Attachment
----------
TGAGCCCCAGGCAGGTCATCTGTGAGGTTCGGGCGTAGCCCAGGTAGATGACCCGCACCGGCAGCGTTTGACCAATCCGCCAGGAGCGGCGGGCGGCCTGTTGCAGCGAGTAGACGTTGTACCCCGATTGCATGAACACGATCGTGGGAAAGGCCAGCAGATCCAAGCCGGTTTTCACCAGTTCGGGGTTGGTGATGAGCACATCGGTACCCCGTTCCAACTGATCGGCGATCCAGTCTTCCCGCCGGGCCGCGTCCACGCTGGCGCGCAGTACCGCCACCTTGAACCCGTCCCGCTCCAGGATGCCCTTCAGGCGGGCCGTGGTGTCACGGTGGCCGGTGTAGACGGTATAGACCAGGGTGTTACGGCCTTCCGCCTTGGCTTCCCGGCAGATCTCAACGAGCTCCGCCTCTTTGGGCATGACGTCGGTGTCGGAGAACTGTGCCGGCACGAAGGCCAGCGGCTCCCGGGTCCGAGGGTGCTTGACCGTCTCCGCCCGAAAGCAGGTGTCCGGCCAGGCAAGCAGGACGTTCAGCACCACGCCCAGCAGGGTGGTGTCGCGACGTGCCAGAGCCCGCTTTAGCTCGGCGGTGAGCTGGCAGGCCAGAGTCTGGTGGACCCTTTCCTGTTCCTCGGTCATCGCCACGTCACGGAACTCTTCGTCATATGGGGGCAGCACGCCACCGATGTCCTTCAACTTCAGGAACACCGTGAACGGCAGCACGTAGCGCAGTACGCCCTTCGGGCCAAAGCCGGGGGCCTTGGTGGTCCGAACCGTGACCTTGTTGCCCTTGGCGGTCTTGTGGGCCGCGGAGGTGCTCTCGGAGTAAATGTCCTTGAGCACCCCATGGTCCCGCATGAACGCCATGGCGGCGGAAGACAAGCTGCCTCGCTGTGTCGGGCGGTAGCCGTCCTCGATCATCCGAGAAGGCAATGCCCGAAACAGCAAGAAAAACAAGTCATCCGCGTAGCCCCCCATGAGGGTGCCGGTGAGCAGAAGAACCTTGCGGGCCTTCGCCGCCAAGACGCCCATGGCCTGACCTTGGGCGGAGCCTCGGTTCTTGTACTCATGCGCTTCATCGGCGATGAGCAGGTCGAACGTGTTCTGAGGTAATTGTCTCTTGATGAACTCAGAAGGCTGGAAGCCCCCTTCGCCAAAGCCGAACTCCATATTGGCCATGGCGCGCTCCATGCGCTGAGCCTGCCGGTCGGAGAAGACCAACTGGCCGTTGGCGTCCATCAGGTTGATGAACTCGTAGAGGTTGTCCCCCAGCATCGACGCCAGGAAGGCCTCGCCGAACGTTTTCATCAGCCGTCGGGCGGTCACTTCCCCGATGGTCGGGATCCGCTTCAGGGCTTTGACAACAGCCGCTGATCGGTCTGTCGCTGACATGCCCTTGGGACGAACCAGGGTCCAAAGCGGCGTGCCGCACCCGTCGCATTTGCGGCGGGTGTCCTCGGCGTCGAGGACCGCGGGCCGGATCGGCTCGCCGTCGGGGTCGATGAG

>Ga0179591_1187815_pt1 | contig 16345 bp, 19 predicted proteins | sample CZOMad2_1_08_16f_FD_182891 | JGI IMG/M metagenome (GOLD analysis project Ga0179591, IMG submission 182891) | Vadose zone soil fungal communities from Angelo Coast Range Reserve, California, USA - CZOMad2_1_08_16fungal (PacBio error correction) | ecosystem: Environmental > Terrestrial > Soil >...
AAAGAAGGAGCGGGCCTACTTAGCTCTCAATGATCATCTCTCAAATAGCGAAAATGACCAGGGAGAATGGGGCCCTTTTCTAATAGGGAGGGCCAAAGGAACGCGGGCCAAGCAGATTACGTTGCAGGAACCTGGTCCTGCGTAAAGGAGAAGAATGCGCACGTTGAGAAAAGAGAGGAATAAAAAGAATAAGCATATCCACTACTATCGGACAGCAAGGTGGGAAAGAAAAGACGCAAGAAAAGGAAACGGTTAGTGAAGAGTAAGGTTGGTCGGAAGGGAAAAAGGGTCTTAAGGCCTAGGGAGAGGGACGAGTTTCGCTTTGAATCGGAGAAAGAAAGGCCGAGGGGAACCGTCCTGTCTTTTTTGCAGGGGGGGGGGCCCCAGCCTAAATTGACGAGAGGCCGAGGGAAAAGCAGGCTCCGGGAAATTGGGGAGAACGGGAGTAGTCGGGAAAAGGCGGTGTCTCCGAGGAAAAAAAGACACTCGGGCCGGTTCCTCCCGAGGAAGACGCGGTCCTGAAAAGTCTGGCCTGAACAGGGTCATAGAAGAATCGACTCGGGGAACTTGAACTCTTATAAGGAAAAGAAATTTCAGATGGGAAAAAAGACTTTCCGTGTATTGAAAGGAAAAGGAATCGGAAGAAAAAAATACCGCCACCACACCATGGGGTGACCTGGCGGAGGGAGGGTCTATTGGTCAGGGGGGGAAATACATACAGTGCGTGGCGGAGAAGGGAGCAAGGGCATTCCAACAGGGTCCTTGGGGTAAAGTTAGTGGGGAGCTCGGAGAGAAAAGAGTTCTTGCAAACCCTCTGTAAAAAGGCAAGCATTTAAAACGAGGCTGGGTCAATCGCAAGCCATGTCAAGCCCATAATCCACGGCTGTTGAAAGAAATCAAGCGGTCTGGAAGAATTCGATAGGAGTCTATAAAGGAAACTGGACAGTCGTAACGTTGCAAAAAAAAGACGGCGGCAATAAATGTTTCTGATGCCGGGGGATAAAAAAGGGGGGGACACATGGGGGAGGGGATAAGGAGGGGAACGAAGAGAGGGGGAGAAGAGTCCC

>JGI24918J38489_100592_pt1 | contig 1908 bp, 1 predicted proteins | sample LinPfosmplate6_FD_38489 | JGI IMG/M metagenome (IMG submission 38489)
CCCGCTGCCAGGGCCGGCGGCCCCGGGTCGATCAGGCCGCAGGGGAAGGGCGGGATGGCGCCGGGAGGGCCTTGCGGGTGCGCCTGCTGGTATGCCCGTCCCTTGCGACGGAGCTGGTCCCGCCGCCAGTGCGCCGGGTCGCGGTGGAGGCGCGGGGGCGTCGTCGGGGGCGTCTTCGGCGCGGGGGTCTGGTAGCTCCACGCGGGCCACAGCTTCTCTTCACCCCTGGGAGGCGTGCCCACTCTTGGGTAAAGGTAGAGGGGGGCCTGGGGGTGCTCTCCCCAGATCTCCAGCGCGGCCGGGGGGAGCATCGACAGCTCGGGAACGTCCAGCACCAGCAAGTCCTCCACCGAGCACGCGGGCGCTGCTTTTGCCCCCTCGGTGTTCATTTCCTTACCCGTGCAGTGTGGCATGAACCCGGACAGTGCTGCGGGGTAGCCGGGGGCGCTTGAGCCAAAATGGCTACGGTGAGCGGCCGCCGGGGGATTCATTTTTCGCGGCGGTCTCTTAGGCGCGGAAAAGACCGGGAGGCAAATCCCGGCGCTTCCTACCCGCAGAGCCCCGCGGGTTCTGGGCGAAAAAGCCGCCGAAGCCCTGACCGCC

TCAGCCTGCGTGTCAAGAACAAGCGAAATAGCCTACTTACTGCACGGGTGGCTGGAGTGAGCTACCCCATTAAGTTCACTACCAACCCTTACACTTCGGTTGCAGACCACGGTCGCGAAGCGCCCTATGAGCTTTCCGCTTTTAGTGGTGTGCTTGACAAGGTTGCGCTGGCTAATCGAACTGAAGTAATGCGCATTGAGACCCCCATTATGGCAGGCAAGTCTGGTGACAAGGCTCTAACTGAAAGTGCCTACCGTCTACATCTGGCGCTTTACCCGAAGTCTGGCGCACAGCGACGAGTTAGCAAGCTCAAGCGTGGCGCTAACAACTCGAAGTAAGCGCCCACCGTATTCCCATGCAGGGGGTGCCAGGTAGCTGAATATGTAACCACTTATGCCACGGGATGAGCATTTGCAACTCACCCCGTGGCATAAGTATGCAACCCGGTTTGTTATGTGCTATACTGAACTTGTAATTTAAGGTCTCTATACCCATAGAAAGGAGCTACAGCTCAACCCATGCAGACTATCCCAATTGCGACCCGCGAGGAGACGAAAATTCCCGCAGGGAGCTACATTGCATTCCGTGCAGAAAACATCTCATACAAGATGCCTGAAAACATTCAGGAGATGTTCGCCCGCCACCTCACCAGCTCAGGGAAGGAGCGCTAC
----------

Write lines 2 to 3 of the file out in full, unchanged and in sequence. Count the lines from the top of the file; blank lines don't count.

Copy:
>Ga0179591_1187815_pt1 | contig 16345 bp, 19 predicted proteins | sample CZOMad2_1_08_16f_FD_182891 | JGI IMG/M metagenome (GOLD analysis project Ga0179591, IMG submission 182891) | Vadose zone soil fungal communities from Angelo Coast Range Reserve, California, USA - CZOMad2_1_08_16fungal (PacBio error correction) | ecosystem: Environmental > Terrestrial > Soil >...
AAAGAAGGAGCGGGCCTACTTAGCTCTCAATGATCATCTCTCAAATAGCGAAAATGACCAGGGAGAATGGGGCCCTTTTCTAATAGGGAGGGCCAAAGGAACGCGGGCCAAGCAGATTACGTTGCAGGAACCTGGTCCTGCGTAAAGGAGAAGAATGCGCACGTTGAGAAAAGAGAGGAATAAAAAGAATAAGCATATCCACTACTATCGGACAGCAAGGTGGGAAAGAAAAGACGCAAGAAAAGGAAACGGTTAGTGAAGAGTAAGGTTGGTCGGAAGGGAAAAAGGGTCTTAAGGCCTAGGGAGAGGGACGAGTTTCGCTTTGAATCGGAGAAAGAAAGGCCGAGGGGAACCGTCCTGTCTTTTTTGCAGGGGGGGGGGCCCCAGCCTAAATTGACGAGAGGCCGAGGGAAAAGCAGGCTCCGGGAAATTGGGGAGAACGGGAGTAGTCGGGAAAAGGCGGTGTCTCCGAGGAAAAAAAGACACTCGGGCCGGTTCCTCCCGAGGAAGACGCGGTCCTGAAAAGTCTGGCCTGAACAGGGTCATAGAAGAATCGACTCGGGGAACTTGAACTCTTATAAGGAAAAGAAATTTCAGATGGGAAAAAAGACTTTCCGTGTATTGAAAGGAAAAGGAATCGGAAGAAAAAAATACCGCCACCACACCATGGGGTGACCTGGCGGAGGGAGGGTCTATTGGTCAGGGGGGGAAATACATACAGTGCGTGGCGGAGAAGGGAGCAAGGGCATTCCAACAGGGTCCTTGGGGTAAAGTTAGTGGGGAGCTCGGAGAGAAAAGAGTTCTTGCAAACCCTCTGTAAAAAGGCAAGCATTTAAAACGAGGCTGGGTCAATCGCAAGCCATGTCAAGCCCATAATCCACGGCTGTTGAAAGAAATCAAGCGGTCTGGAAGAATTCGATAGGAGTCTATAAAGGAAACTGGACAGTCGTAACGTTGCAAAAAAAAGACGGCGGCAATAAATGTTTCTGATGCCGGGGGATAAAAAAGGGGGGGACACATGGGGGAGGGGATAAGGAGGGGAACGAAGAGAGGGGGAGAAGAGTCCC